Morse/ Portnoy/ George: Cover to Cover Anthology (Vol. 1-3) by MORSE, NEAL album cover Boxset/Compilation, 2020
3.00 | 6 ratings

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Morse/ Portnoy/ George: Cover to Cover Anthology (Vol. 1-3)
Neal Morse Symphonic Prog

Review by kev rowland
Special Collaborator Honorary Reviewer

3 stars On the same day they released their third album of covers; Morse Portnoy George also released an anthology which also includes remastered versions of the first two albums. The first album was released in 2006, the second in 2012, with the third out in 2020 so although it is unusual for musicians to release so many cover albums it has been done over a period of time. One thing which needs to be remembered is that these guys have loads of fun with these, and in many ways it is a step away from the more serious music they record together. I am hoping against hope that one day Yellow Matter Custard will record another album, as their live sets when they play Beatles all night is just sublime (Morse, Portnoy, Paul Gilbert and Matt Bissonette/Kasim Sulton). They do not need to do this, but have loads of fun together when doing this so why not?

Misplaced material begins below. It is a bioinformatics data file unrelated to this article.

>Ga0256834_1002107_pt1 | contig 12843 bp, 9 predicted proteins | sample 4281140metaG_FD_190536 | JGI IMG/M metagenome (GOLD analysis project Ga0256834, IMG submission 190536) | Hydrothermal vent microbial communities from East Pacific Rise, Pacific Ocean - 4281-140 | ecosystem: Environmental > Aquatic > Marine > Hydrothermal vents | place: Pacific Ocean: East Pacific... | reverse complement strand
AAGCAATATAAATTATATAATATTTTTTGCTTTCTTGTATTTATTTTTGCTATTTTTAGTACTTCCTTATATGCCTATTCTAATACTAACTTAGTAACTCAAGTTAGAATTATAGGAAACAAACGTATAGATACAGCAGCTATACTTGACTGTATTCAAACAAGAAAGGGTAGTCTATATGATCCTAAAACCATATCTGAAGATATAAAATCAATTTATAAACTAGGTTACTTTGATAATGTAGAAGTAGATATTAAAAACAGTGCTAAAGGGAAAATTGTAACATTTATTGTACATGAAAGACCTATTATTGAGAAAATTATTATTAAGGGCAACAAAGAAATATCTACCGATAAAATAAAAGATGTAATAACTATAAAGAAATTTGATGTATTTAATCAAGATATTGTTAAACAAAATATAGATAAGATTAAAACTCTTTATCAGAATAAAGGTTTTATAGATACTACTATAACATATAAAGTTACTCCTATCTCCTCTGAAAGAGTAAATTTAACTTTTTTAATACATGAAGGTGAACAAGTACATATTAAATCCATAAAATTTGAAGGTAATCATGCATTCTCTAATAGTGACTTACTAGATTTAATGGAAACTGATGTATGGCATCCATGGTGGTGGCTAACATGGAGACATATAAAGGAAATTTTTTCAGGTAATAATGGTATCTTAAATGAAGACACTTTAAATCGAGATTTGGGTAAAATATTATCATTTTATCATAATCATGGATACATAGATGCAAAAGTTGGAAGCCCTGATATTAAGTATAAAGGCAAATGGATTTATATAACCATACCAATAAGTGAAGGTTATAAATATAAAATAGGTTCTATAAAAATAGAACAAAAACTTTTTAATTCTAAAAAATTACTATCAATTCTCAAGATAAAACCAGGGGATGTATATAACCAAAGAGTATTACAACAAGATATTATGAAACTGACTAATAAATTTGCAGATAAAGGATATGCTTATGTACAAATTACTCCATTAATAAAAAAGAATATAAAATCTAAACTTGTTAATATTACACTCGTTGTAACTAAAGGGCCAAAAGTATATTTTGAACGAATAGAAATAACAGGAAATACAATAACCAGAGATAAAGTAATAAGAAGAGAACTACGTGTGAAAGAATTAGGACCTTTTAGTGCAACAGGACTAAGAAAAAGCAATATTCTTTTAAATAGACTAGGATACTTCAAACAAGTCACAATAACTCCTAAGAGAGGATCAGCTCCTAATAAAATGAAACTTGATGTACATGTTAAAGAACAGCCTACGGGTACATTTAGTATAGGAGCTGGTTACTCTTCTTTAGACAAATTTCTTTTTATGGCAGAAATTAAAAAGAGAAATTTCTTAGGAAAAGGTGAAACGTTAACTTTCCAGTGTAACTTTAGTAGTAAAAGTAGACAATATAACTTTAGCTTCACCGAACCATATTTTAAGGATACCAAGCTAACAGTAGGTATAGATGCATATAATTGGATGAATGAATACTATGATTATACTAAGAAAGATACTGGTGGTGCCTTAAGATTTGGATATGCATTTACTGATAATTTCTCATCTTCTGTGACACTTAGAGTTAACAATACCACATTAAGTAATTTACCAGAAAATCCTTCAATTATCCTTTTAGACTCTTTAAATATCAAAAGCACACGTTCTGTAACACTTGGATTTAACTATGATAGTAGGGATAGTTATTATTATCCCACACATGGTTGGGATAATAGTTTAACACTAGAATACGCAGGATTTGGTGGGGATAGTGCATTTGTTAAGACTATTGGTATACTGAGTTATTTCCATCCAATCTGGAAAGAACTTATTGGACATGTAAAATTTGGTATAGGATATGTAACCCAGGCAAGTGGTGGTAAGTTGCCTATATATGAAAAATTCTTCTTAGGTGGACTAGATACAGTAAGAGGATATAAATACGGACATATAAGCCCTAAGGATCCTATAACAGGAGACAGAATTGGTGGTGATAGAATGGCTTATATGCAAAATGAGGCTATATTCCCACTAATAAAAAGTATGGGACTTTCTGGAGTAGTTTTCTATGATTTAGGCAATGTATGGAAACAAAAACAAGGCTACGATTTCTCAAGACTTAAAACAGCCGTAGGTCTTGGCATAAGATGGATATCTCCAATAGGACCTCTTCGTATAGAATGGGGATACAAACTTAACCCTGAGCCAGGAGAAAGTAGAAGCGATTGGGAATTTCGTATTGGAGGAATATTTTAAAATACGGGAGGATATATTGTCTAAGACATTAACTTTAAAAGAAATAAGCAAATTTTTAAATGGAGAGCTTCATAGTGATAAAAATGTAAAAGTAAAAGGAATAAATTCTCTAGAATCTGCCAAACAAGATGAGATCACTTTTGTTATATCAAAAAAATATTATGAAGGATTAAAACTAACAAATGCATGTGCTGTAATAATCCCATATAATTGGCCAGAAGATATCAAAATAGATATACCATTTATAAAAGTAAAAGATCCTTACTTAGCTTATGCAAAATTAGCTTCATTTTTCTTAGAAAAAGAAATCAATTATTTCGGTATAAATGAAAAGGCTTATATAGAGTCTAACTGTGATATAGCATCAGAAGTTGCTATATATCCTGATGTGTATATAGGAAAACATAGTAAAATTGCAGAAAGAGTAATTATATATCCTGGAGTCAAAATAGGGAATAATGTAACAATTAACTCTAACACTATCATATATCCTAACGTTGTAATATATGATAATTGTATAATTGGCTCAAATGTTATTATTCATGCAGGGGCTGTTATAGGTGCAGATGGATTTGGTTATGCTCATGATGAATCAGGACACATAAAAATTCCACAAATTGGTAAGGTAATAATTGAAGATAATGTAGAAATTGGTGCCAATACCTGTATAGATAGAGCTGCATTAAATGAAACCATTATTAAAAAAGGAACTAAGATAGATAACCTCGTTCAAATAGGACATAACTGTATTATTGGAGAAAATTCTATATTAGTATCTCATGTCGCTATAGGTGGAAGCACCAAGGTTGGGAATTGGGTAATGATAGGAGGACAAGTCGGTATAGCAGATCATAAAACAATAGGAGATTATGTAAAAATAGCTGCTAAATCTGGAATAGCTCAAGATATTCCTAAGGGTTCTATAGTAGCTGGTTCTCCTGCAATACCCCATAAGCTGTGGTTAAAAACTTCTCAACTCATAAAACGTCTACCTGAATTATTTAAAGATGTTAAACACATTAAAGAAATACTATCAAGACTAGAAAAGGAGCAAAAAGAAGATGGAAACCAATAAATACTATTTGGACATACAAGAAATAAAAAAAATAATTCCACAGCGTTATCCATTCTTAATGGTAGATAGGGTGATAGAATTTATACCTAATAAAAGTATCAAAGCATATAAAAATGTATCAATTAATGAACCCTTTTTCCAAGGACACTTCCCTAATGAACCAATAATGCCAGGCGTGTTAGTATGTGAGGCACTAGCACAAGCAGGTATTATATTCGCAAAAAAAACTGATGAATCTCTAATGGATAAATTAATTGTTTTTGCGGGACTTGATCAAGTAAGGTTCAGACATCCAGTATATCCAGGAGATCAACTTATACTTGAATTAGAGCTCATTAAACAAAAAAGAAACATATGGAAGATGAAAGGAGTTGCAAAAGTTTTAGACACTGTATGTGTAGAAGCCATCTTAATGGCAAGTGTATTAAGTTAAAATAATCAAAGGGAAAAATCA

Portnoy and George have been playing with Morse since 2003, and they have played countless shows together over the years, so they all know how each is going to play and can react to that and slot in. Here they mix and match the styles and type of songs, so the listener never knows what is coming next (unless they read the track listing). Take for example the latest disc, where they start with "No Opportunity Necessary, No Experience Needed". Although Morse is a good multi-instrumentalist it is something else altogether to take parts originally made famous by Peter Banks and Tony Kaye, but here he just goes for it, and makes it through to the other side ably abetted by one of the best rhythm sections around, while Jon Davidson guests on vocals. Songs such as "Hymn 43" get turned into something far ballsier than the original, with Portnoy taking every opportunity to fill up the space up as he powers through the kit. This means that while they are staying true to the original, they are definitely not trying to reproduce it but coming at it from their own backgrounds. "Baker Street" feels slightly off, as does "Life On Mars", but to be honest here is a band having a blast and "Runnin' Down A Dream" is sublime.